[time-nuts] Set time on Solaris computer from HP 58503A
gigneil at gmail.com
Wed Dec 17 00:08:40 EST 2014
Of *course* you can sync to better than a millisecond on the LAN. There's
not a machine worldwide at my employer more than 600 micros off from each
other, and the machines at my house are within 50.
You wanna start talking the sync-e+1588 test I'm doing? We're speaking in
My LTE Lite is the only USB pps I have presently - and it pulls my time
well over 200 milliseconds off reference. That's a massive change from the
1 or less I am from the internet and the 50 micros from the other boxes.
On Sun, Dec 14, 2014 at 10:30 AM, Chris Albertson <albertson.chris at gmail.com
> I would still like to experiment with it. As I wrote earlier I bought this
> > for a frequency reference, not a clock, but I would not object to a bit
> > fun messing around with it.
> If the goal is just getting good enough time onto the Solaris machine then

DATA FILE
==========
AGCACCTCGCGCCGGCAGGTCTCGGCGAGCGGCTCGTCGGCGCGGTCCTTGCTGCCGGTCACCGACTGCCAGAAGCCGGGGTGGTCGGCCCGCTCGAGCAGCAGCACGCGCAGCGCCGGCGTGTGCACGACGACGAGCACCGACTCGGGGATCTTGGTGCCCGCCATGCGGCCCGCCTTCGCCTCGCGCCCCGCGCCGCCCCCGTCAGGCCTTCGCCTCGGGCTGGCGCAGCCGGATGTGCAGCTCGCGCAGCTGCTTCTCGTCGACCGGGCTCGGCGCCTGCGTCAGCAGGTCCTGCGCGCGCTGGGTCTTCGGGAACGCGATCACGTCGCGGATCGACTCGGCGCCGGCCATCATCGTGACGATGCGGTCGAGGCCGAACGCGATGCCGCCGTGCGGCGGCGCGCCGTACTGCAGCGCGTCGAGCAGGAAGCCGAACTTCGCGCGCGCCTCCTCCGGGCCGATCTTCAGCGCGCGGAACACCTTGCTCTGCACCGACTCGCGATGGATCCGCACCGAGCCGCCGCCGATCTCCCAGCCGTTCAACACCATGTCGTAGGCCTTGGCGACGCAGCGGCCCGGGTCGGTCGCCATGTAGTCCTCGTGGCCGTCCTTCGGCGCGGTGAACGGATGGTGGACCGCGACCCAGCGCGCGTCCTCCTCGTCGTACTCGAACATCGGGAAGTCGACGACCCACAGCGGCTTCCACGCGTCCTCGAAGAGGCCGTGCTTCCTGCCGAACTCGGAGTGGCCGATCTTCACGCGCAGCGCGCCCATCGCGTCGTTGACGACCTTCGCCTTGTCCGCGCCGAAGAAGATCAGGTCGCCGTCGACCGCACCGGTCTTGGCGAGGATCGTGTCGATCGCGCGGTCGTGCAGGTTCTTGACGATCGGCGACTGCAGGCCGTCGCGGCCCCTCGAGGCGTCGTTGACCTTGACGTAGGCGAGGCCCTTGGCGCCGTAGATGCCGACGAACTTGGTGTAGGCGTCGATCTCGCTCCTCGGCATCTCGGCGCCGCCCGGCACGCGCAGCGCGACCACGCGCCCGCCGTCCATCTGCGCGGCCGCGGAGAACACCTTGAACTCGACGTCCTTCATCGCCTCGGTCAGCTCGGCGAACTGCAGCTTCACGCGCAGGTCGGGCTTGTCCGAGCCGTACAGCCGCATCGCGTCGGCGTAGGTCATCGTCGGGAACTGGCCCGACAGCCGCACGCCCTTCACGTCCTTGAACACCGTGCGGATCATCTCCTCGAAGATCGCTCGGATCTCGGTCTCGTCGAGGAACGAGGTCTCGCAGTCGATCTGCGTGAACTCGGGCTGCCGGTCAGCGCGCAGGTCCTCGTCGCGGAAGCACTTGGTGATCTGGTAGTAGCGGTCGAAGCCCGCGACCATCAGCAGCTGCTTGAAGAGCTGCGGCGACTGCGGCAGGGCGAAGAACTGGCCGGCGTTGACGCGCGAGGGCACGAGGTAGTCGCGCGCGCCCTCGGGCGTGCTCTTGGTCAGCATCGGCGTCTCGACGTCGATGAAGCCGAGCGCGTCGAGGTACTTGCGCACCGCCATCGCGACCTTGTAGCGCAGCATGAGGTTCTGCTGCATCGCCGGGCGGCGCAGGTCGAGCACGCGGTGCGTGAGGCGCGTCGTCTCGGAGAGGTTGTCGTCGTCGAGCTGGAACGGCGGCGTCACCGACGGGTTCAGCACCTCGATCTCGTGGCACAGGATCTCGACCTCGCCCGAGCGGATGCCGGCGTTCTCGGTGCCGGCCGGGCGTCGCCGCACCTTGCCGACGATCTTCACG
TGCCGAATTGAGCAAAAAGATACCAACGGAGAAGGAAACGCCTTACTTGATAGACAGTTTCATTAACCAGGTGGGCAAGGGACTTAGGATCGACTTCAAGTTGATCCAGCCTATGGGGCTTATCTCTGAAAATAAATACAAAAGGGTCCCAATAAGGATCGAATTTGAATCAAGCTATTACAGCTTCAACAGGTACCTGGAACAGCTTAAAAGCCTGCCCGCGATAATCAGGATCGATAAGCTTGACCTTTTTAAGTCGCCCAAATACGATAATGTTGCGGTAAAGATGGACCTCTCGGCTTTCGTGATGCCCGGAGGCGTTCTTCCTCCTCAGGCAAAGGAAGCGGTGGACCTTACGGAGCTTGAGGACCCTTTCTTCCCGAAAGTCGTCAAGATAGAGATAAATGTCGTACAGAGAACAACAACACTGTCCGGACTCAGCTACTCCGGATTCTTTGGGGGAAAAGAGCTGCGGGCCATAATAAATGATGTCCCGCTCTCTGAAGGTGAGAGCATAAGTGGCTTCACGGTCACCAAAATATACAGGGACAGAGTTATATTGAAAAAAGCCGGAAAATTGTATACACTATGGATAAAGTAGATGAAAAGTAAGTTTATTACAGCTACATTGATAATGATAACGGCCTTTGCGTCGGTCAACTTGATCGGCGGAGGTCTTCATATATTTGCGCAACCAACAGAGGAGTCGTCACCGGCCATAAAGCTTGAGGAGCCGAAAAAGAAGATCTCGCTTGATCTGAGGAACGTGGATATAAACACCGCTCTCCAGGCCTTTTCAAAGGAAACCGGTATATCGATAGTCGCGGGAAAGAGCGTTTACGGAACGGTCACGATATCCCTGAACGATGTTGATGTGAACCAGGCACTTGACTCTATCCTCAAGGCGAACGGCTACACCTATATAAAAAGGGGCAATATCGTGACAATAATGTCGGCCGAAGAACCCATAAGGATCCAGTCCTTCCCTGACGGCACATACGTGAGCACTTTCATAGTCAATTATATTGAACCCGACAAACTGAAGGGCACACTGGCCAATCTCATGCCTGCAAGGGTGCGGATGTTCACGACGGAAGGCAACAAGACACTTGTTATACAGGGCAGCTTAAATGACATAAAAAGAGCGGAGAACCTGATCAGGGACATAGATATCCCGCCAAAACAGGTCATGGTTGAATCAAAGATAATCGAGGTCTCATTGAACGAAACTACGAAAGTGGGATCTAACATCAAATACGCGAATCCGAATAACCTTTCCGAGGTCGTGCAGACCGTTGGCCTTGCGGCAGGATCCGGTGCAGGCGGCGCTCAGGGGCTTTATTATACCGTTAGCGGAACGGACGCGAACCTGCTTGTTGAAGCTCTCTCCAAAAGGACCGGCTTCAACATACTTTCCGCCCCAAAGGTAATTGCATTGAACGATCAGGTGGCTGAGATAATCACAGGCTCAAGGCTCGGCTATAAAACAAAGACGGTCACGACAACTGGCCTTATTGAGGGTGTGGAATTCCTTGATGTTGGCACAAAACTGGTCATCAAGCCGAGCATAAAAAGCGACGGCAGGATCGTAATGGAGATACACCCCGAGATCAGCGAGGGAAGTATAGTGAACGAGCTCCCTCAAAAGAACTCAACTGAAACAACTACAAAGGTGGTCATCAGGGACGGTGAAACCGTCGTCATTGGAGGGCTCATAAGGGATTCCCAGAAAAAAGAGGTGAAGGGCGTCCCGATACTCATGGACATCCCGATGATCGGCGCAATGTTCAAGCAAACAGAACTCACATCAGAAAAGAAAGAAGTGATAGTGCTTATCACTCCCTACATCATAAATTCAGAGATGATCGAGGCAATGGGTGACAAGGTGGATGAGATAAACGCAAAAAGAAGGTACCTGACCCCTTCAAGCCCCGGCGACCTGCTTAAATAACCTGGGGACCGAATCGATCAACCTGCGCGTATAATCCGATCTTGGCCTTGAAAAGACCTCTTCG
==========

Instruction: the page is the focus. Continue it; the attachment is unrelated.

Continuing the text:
> use NTP and some pool servers on the Internet. You get about 10
> millisecond level accuracy and the cost is zero. If you have solaris
> running you might even have this all setup and running. If not do this as
> the first step and verify it works.
> If 10ms is unacceptable, next step is to connect the PPS signal. Doing
> this will move you from milli to micro second level accuracy. It is easy
> if the Solaris machine has a real serial port. If you have to go through
> a USB dongle you loose about an order of magnitude accuracy but this is
> still very good.
> There is zero point in buying a special computer to run NTP. Just use any
> computer you own that is already running 24x7. Of course if you don't have
> a computer that runs 24x7 then you would look for one that uses very little
> Don't worry to much if the USB connection skews the time on the NTP server
> by some tens of microseconds, your server can't transfer time to your other
> computers on the LAN any better than millisecond level so a few tenths of
> an millisecond hardly mater.
> My opinion of computer time is that for normal use being a few milliseconds
> off is OK because the typical monitor is refreshed no faster than 100Hz so
> you have lag cause by screen refresh times even if the internal clock is
> dead-on perfect. Same for disk time stamps, these is lag in the IO system
> Chris Albertson
> Redondo Beach, California
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